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I saw more solo motorcycle riders than groups, and the groups were mostly just two riders. Most heading south, of course. I kept it to 60mph to conserve my tires, as I needed them to last 5,000+ miles. I was more concerned about the rear than the front. I figured that once I turn southward, I'd kick the speed up to 65-70 like most of the rest of the traffic is doing. Which I did.
The historic Kiskatinaw "curved" wooden bridge on the Old Alaska highway, at Mile 21. It was built in 1942, before I was born, when my folks lived in Alaska. The current highway passes some kilometers to the SW of this. The 10km alternate loop does give you a feel for the original roadbed — much narrower, trees way closer to the road, sharper curves, and fewer places to pass. It also demonstrates how the Alaska Highway is getting shorter (and straighter).
What much of the day's ride looked like. This was at about Mile 150 or so. There's a very large (1.9mb) version in the Big Shots section of the index page.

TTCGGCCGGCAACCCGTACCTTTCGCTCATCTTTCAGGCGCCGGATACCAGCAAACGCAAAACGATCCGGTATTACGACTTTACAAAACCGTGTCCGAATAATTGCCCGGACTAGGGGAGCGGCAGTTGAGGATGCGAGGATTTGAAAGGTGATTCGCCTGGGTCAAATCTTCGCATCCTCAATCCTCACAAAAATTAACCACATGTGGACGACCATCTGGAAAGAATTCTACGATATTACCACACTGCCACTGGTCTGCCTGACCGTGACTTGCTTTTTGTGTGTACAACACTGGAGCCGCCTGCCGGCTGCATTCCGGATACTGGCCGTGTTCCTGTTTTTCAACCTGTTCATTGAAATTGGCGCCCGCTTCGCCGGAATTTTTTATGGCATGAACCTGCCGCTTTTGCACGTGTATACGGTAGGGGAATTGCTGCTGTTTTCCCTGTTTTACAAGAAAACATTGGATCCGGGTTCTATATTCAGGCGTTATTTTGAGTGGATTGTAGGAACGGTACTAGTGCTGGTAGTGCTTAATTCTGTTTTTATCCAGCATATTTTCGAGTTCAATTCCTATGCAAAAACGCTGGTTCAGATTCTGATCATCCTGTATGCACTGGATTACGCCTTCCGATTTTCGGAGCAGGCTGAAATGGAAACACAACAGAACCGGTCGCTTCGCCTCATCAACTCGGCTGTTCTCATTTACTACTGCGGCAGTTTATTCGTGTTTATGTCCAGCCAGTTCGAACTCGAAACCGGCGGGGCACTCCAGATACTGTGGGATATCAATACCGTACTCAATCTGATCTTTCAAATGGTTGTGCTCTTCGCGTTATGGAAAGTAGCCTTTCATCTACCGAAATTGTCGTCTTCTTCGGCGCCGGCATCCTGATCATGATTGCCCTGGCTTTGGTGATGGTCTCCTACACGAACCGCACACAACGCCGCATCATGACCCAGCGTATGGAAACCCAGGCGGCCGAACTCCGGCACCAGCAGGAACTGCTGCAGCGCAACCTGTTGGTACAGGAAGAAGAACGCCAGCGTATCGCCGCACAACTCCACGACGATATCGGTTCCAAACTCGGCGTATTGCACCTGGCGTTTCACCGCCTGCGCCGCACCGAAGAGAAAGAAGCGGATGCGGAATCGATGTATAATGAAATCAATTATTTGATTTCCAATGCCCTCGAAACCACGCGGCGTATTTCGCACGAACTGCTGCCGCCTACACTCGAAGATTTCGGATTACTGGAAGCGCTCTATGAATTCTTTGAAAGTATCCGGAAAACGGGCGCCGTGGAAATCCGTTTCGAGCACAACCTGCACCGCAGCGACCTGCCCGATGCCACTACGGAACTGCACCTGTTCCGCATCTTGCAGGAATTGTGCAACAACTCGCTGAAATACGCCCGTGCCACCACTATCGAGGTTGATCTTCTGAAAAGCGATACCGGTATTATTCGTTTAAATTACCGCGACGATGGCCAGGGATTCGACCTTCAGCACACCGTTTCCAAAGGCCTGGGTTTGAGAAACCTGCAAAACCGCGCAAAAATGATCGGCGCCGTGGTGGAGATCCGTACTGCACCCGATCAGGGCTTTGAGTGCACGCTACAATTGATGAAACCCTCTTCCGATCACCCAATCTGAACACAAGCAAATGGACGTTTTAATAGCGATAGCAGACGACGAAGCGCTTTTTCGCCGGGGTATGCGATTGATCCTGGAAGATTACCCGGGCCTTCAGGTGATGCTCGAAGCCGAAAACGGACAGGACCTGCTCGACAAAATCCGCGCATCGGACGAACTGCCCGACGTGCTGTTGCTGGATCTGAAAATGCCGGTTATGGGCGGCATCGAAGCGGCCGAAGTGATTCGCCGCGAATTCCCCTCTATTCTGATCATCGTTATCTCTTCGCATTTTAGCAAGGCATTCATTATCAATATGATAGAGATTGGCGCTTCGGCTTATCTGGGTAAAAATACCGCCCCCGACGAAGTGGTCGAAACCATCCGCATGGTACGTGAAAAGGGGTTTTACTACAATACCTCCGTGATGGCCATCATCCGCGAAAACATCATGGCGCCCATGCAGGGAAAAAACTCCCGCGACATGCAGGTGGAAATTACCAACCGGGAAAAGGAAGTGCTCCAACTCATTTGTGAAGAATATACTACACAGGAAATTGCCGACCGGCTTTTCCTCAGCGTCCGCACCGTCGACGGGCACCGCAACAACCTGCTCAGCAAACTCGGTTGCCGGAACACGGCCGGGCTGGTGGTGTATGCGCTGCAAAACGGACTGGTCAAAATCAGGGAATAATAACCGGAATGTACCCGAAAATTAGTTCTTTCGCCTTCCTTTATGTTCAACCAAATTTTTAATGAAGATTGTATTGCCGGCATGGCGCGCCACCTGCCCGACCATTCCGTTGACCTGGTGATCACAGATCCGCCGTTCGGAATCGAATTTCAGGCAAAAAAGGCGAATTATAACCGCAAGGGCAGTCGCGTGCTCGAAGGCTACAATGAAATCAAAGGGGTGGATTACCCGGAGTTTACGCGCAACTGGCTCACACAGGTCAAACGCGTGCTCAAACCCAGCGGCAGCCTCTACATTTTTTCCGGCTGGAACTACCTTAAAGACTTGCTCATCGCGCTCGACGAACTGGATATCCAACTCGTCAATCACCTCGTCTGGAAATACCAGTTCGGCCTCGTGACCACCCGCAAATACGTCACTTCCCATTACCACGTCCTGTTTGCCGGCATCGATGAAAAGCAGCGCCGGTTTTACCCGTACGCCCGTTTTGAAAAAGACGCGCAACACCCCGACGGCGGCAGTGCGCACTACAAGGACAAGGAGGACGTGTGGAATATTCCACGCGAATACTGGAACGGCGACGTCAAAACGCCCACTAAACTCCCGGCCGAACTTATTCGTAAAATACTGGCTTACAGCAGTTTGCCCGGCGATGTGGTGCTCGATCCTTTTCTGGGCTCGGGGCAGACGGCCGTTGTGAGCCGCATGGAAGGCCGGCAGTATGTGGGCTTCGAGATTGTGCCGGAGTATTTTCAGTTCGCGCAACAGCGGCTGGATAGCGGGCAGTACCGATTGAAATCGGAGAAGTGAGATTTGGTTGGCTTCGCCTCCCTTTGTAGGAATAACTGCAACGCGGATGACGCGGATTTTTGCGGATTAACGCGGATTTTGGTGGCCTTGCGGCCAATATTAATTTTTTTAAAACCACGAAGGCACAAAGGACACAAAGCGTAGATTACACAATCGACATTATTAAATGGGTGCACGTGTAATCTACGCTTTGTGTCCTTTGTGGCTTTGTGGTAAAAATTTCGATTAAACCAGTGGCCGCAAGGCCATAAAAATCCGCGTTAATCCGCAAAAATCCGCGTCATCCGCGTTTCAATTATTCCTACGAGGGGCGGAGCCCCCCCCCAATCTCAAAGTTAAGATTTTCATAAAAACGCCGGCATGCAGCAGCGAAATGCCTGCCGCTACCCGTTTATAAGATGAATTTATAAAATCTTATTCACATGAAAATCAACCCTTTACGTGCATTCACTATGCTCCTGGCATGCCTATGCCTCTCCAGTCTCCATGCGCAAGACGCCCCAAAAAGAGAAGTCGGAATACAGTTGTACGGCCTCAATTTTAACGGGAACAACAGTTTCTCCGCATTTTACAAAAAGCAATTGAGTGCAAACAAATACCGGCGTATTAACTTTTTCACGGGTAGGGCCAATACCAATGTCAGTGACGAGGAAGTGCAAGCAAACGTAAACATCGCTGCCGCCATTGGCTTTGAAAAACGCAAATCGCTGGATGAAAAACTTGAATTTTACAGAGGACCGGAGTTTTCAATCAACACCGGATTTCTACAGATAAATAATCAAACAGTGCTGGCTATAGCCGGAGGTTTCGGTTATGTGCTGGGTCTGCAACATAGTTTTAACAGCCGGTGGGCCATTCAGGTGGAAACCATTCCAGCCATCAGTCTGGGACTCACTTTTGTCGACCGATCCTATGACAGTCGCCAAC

I took this shot for my friend Beth Dixon, a die-hard International fangirl. This is their super-sized extra-cab pickup, called the MXT/4WD. Notice where the door handles are, right about at my elbow height! It does cost more than a Lexus, I checked...
The Alaska Highway here (between Dawson Creek and Ft. Nelson) is as good as any in WA or southern BC. But they cut the trees MUCH further back from the roadway. I thought it was so the traffic could see and avoid the animals better, but I was told it was to prevent forest fires. There are warning signs to watch for Large Mammals crossing the rode about every 10-20 miles.
I saw several variations of this sign, most were yellow with just an outline of a Buffalo. This one was pretty specific, and on this stretch of the Alaska Highway I saw well over 100 Buffalo on the ride home.
Wood Buffalo, aka Wood Bison, are much larger than the Plains Buffalo. Babies through oldsters here. The recent rains followed a mowing (I'd guess about 2 weeks ago) so there was lots of fresh feed for them.
I'd say this was a "northern" thing, but antlers on the wall is pretty common in WA and ID near where I live. It's just that you don't often see moose antlers. Those logs are about 8-10" high.
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